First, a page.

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The Second and Third Rakers Trials and the Pardon

In the course of the main proceedings in the trial of Bernhard Rakers, who had been a detachment leader and roll-call leader in the Buna/Monowitz concentration camp, the trial court separated the lawsuit with respect to two charges, in orders on January 26 and February 6, 1953: the killing of the prisoner Emile Bottin on the way to work on the I.G. Farben plant grounds; and the killing of prisoners (“Muselmänner”) with shots in the back of the neck during the transport from Gleiwitz to Sachsenhausen in January 1945. In the session of June 10, 1958 (second Rakers trial: one day in court), the Osnabrück judges dismissed the action in the Bottin case, involving intentional bodily injury resulting in death.[1] Only aggravated battery could be proven against Rakers beyond reasonable doubt. The crime had already become time-barred in May, 1950, however.


In September and October 1959 (third Rakers trial: eight days in court), the Osnabrück Regional Court tried the crime of which several witnesses accused the defendant: on several occasions during the evacuation transport, having pulled enfeebled prisoners (Muselmänner) out of the freight cars and killed them, in concert with SS-Hauptscharführer Otto Moll (1915–1946), by shooting them in the back of the neck. Norbert Wollheim also appeared in these proceedings as a witness.[2] The testimony of the Auschwitz survivors, however, did not convince the jury court. For lack of evidence, the court acquitted Rakers of the charge. On the other hand, the court convicted the accused of having shot a prisoner during the journey. The prisoner, while relieving himself over the side of the open freight car, was discovered by Rakers. The judges ruled the act an attempted homicide, committed for base reasons and in an underhanded manner. Rakers was sentenced to six years in prison on October 9, 1959.[3] The 15-year sentence pronounced on February 10, 1953, was quashed and articulated again by the trial court; once again, it was set at 15 years in prison. The sentence of lifelong imprisonment imposed in the first Rakers trial was unaffected by the third action.


Rakers served his sentence mostly in the Celle Correctional Facility. Letters from the prison administration relating to pleas for clemency reveal that the Auschwitz offender believed himself to be an innocent victim of the judicial system. In mid-1971, Rakers was released following his pardon by Prime Minister of Lower Saxony Alfred Kubel (SPD; Social Democratic Party of Germany) on March 2, 1971, with a supervised parole period of five years. Rakers once again found employment as a baker, maintained a low profile during his probationary period, and was granted abatement of his remaining sentence in 1976. He died in Barmstedt near Hamburg on August 10, 1980.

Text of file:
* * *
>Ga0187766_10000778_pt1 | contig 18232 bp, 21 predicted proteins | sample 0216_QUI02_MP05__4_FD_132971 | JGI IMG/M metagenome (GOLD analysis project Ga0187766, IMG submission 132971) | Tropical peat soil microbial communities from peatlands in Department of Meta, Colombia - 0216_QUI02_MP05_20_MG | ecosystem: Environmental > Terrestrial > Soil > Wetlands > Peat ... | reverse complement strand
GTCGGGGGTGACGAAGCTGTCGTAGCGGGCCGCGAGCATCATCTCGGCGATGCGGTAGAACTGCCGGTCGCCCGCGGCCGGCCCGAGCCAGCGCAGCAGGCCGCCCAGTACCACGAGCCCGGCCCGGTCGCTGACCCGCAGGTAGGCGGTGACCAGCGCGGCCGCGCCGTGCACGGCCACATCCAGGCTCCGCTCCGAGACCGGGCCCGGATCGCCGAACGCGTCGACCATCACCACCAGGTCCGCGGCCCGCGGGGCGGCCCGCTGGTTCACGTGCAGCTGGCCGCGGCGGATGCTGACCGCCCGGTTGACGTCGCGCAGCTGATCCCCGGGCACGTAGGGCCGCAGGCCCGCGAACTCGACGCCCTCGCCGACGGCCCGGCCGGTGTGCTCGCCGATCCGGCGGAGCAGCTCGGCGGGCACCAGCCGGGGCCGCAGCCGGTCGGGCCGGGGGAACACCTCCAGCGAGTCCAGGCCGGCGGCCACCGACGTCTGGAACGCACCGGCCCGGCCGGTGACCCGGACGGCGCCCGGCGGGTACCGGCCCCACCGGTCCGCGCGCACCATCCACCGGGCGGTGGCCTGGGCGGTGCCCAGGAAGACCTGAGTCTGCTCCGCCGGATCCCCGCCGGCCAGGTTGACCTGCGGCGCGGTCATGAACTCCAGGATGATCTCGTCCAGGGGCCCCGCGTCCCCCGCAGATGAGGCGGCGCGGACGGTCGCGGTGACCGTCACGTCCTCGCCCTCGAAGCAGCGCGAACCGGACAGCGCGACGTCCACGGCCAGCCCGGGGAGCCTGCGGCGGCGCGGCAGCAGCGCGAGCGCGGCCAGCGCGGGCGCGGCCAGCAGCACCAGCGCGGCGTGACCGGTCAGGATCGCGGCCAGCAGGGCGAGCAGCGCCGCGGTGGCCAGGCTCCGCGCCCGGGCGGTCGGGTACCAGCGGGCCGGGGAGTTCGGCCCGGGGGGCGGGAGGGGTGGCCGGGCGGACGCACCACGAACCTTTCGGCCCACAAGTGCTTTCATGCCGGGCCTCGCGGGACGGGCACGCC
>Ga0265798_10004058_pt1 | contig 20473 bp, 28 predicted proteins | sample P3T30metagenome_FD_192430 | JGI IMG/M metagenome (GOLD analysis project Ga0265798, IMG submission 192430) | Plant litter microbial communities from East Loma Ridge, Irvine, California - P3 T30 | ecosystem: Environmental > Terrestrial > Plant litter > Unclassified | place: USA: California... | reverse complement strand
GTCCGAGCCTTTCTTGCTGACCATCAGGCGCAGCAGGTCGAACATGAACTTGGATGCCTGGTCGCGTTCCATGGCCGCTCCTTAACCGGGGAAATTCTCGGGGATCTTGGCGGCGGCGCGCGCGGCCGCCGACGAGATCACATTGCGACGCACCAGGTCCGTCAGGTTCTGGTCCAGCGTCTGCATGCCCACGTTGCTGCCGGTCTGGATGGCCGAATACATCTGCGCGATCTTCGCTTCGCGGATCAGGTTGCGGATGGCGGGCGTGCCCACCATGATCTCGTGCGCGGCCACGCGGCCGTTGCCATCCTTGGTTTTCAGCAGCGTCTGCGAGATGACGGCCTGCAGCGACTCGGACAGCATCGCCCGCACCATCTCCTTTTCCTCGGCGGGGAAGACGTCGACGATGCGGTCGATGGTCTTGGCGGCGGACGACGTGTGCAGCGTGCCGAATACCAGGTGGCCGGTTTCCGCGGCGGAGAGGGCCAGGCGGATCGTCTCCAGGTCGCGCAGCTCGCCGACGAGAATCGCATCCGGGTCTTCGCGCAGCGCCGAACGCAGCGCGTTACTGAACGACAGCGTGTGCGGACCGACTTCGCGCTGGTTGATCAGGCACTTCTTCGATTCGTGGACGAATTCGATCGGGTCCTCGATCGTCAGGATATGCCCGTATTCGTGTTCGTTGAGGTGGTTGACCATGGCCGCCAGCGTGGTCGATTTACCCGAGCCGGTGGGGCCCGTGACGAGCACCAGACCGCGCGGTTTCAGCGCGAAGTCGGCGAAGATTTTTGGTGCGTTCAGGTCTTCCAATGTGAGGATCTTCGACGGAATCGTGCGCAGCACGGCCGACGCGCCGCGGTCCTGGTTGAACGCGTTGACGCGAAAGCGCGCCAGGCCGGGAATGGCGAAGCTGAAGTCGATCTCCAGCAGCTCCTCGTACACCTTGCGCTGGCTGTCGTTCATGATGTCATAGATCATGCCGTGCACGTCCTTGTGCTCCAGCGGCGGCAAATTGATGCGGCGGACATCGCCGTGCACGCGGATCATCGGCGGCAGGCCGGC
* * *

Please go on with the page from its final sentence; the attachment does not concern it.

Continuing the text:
(WR; transl. KL)


Indictment. StA b. LG Osnabrück, 4 Ks 2/52, Hauptakten, Vol. V (Staatsarchiv Osnabrück, Rep 945 Akz. 2001/054 Nr. 235).

Verdict in the First Rakers Trial. StA b. LG Osnabrück, 4 Ks 2/52, Hauptakten, Vol. VI, pp. 1–105 (Staatsarchiv Osnabrück, Rep 945 Akz. 2001/054 Nr. 236).

Verdict in the Second Rakers Trial. StA b. LG Osnabrück, 4 Ks 2/52, Hauptakten, Vol. VII, pp. 92–103 (Staatsarchiv Osnabrück, Rep 945 Akz. 2001/054 Nr. 237).

Verdict in the Third Rakers Trial. StA b. LG Osnabrück, 4 Ks 2/52, Hauptakten, Vol. IX, pp. 1–36 (Staatsarchiv Osnabrück, Rep 945 Akz. 2001/054 Nr. 239).

Pardon. StA b. LG Osnabrück, 4 Ks 2/52, Gnadenheft (4 Gns 25/56), pp. 9–9R and p. 20, p. 86.

Execution. StA b. LG Osnabrück, 4 Ks 2/52, Vollstreckungsheft, p. 63.



Dirks, Christian: „Die Verbrechen der anderen“. Auschwitz und der Auschwitz-Prozess der DDR: Das Verfahren gegen den KZ-Arzt Dr. Horst Fischer. Paderborn: Schöningh, 2006.

Knoch, Habbo: Die Emslandlager 1933–1945. In: Wolfgang Benz / Barbara Distel, eds.: Der Ort des Terrors. Geschichte der nationalsozialistischen Konzentrationslager. Vol. 2 Frühe Lager, Dachau, Emslandlager. Munich: Beck, 2005, pp. 531–570.

Makowski, Antoni: “Organisation, Entwicklung und Tätigkeit des Häftlings-Krankenbaus in Monowitz (KL Auschwitz III).” In: Hefte von Auschwitz 15 (1975), pp. 113–181.

Justiz und NS-Verbrechen. Sammlung deutscher Strafurteile wegen nationalsozialistischer Tötungsverbrechen 1945–1999. Christiaan F. Rüter et al., eds. Amsterdam: Amsterdam UP, 1976ff. [Including: Urteil im 1. Rakers-Prozess [Verdict in the First Rakers Trial]. Vol. X, pp. 346–391; Urteil im 2. Rakers-Prozess [Verdict in the Second Rakers Trial]. Vol. XIV, pp. 733–738; Urteil im 3. Rakers-Prozess [Verdict in the Third Rakers Trial].” Vol. XVI, pp. 60–74.]

Strzelecka, Irena: Arbeitslager Gleiwitz II. In: Hefte von Auschwitz 14 (1973), pp. 107–127.

Das Urteil im I.G.-Farben-Prozess. Der vollständige Wortlaut. Offenbach am Main: Bollwerk, 1948.

Werle, Gerhard / Wandres, Thomas: Auschwitz vor Gericht. Völkermord und bundesdeutsche Justiz. Munich: Beck, 1995.

[1] StA b. LG Osnabrück, 4 Ks 2/52, Hauptakten, Vol. VII, pp. 92–103 (Staatsarchiv Osnabrück, Rep 945 Akz. 2001/054 Nr. 237); and also: Justiz und NS-Verbrechen, Vol. XIV, pp. 733–738.

[2] See Wollheim’s letter to the prosecuting counsel in the public prosecutor’s office of the Osnabrück Regional Court, Public Prosecutor Krochmann, dated September 30, 1959, and also Krochmann’s letter to Wollheim on December 29, 1959, in which the personally committed prosecutor expresses his “disappointment” at the outcome of the trial (StA b. LG Osnabrück, 4 Ks 2/52, Handakten, Vol. II, pp. 159–164). Krochmann had previously represented the prosecution in the first Rakers trial.

[3] StA b. LG Osnabrück, 4 Ks 2/52, Hauptakten, Vol. IX, pp. 1–36 (Staatsarchiv Osnabrück, Rep 945 Akz. 2001/054 Nr. 239); and also: Justiz und NS-Verbrechen, Vol. XVI, pp. 60–74.